Today’s message from Colossians moves us to seek the Face of Christ. One who desires to contemplate the Face of Christ needs to immerse himself in the psalms, the prophets, the Gospels, Saint Paul, and the saints and mystics of every age. One who desires to contemplate the Face of Christ needs to spend time, silent and adoring, before the mystery of the Most Holy Eucharist. And so, we go from the ambo to the altar, where “the Blood of the Cross” (Col 1:20) is given us to drink, and where the Face of Christ, at once hidden and revealed, satisfies the heart’s desire.

December 17, 2007

Venerable Mother Maria Pierina De Micheli


"I desire that my Face, which reflects the intimate afflictions of my Soul,
the sorrow and the love of my Heart, should be honoured more.
One who contemplates me, consoles me.

There are those perhaps who fear that the devotion and worship of my Holy Face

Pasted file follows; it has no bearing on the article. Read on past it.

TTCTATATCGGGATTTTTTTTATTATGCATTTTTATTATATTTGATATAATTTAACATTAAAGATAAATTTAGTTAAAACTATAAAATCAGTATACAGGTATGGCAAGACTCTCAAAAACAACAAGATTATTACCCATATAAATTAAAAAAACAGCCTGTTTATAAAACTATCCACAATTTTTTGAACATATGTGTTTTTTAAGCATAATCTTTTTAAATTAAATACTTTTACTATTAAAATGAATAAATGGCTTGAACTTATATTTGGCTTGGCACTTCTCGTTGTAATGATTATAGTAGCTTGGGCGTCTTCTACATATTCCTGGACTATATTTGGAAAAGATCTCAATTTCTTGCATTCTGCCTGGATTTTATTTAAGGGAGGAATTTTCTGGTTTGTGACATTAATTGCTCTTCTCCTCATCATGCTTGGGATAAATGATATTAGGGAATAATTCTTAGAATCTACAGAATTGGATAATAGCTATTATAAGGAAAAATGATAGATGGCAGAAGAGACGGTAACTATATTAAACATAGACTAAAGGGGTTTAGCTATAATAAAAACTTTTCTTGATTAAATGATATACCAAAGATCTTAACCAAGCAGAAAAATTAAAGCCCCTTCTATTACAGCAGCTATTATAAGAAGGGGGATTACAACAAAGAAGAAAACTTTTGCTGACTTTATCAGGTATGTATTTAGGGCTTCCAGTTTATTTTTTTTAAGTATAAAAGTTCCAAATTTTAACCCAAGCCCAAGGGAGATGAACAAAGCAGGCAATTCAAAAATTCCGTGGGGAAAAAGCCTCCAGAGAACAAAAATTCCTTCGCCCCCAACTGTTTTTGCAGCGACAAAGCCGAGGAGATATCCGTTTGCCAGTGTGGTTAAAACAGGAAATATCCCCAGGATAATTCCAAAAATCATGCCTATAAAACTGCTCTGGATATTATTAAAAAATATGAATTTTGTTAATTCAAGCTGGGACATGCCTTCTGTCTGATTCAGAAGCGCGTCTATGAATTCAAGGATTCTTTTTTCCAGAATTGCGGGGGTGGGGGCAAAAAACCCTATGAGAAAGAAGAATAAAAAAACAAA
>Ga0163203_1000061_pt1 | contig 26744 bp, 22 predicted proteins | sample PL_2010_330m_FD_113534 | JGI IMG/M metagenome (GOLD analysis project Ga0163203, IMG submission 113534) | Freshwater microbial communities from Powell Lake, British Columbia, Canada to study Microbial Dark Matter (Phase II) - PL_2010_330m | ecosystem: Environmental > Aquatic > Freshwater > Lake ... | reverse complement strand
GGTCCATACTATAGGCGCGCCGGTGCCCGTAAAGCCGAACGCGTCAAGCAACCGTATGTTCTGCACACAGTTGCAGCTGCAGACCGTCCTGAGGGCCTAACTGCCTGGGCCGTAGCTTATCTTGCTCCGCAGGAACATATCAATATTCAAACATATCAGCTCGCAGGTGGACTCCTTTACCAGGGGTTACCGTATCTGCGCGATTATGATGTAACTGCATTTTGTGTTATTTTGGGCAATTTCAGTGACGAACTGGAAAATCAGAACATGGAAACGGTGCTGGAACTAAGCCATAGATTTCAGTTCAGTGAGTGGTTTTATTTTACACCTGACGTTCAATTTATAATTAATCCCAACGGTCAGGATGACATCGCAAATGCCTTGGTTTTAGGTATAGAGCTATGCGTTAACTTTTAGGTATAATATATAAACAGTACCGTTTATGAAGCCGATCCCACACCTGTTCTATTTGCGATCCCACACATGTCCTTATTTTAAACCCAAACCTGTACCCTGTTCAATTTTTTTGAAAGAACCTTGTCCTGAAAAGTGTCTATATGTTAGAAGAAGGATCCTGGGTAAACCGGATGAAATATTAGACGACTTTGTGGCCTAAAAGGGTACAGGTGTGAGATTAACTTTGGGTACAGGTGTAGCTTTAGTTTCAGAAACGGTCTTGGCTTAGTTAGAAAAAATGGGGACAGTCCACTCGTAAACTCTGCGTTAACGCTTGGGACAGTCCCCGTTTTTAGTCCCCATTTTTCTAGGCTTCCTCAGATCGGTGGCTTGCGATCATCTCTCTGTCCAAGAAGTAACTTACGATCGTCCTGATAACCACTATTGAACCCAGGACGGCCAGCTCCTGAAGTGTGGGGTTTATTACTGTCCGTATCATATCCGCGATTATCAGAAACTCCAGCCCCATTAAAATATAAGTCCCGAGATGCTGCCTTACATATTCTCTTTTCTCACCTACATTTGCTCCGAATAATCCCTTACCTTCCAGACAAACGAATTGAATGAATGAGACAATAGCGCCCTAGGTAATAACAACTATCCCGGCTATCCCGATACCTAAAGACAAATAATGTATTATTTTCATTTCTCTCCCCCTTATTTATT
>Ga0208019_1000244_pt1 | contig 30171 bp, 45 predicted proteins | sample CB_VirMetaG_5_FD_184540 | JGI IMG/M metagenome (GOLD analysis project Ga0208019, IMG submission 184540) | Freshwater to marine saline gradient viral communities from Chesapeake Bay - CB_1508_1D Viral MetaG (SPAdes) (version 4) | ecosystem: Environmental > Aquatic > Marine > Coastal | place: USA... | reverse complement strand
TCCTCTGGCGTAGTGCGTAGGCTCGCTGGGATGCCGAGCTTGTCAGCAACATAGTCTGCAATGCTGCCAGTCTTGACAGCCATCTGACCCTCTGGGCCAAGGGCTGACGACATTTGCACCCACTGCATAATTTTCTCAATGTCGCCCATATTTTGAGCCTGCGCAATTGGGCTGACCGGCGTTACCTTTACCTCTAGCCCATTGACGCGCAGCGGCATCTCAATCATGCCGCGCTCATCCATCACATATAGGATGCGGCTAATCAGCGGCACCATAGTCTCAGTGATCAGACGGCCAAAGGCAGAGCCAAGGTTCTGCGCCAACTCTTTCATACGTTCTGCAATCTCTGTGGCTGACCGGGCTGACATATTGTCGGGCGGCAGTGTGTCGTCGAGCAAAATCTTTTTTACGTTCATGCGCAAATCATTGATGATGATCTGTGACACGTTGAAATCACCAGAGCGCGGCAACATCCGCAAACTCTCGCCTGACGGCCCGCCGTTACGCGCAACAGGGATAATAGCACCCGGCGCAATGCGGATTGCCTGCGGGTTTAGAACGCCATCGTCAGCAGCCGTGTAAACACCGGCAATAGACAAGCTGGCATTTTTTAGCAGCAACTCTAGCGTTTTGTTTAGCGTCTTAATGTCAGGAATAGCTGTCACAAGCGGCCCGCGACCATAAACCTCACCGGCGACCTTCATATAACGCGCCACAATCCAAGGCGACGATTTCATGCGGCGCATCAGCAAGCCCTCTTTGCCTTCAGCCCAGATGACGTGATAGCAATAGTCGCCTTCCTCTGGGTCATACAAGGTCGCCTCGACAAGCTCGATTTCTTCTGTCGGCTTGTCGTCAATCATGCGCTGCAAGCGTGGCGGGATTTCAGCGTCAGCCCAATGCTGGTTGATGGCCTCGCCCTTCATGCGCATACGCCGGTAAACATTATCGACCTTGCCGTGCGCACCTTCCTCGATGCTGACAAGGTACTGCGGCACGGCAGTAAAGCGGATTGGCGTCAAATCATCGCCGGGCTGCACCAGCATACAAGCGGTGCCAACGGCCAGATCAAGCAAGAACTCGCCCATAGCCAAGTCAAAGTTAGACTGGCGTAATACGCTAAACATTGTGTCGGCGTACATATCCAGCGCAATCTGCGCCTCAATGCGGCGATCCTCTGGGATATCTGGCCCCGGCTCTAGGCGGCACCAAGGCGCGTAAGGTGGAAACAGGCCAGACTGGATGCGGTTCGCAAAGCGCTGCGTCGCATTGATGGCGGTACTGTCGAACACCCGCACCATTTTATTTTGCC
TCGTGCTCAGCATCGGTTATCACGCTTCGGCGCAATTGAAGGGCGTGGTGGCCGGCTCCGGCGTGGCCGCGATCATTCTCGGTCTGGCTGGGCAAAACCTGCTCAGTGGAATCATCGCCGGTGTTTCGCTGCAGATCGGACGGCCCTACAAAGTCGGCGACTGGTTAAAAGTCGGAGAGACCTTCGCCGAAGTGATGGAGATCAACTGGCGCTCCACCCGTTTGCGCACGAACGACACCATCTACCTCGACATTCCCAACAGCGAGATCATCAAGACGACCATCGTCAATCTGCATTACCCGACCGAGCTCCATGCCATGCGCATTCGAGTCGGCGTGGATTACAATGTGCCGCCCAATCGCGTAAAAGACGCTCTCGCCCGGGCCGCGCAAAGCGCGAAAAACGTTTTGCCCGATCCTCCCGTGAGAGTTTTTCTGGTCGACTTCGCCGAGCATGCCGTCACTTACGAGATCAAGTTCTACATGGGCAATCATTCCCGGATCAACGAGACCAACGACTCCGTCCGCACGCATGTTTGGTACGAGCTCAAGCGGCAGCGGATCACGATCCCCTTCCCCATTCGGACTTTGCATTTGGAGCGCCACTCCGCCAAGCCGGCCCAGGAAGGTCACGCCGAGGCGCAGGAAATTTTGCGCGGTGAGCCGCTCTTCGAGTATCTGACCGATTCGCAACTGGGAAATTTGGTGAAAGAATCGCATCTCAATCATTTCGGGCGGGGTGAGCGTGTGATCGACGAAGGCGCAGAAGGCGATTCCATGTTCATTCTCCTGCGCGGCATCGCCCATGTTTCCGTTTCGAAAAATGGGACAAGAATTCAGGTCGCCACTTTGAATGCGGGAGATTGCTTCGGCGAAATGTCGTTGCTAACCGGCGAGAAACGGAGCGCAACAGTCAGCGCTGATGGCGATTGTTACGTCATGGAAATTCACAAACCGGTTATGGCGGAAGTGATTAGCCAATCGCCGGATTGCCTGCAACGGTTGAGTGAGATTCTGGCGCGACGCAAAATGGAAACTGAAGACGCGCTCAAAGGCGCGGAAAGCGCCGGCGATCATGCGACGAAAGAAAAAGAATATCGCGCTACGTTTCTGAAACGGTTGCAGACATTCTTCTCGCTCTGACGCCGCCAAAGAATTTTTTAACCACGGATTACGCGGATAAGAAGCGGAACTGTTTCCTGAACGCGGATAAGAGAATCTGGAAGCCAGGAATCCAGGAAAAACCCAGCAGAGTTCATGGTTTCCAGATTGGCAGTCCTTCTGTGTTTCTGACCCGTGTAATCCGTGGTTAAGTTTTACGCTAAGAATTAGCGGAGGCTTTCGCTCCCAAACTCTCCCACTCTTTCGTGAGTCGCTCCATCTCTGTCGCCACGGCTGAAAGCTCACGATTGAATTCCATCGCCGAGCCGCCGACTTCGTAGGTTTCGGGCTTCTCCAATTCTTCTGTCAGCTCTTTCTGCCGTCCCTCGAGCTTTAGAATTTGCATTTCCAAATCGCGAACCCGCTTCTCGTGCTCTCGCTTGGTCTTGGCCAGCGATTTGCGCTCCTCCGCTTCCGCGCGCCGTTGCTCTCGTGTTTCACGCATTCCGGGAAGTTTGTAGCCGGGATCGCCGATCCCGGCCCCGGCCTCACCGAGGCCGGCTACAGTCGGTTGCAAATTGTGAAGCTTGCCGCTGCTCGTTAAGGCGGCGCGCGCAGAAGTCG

may diminish the devotion and worship of my Heart. Tell them that, on the contrary, it will be completed and augmented. Contemplating my Face, souls will share in my sorrows and will feel the need to love and and to make reparation. Is this not perhaps the true devotion to my Heart? "

was not alone in having her heroic virtues recognized by the Church this morning. There were seven others; among them was Mother Maria Pierina Di Micheli. Born on 11 September, 1890, Giuseppina De Micheli entered the Congregation of the Daughters of the Immaculate Conception in Milan on 15 October 1913. She received the habit and the name Maria Pierina on 16 May 1914, made religious profession 23 May 1915, and left for the motherhouse of the Congregation in Buenos Aires, Argentina, in 1921. She returned to Italy in 1921, and died on 26 July 1945.


Mother Maria Pierina was privileged, from the age of twelve, with graces of intimacy with Our Lord, who invited her to contemplate His Holy Face. On the evening of 31 May 1938, as Mother Maria Pierina was praying, a beautiful Lady presented herself to her on the altar steps, in a blaze of light. She was holding in her hand a scapular made of two pieces of white flannel held together by a cord. One piece bore the image of the Holy Face of Jesus with the inscription, "Illumina Domine Vultum Tuum super nos"; the other piece bore the image of a radiant Host with the inscription, "Mane nobiscum Domine."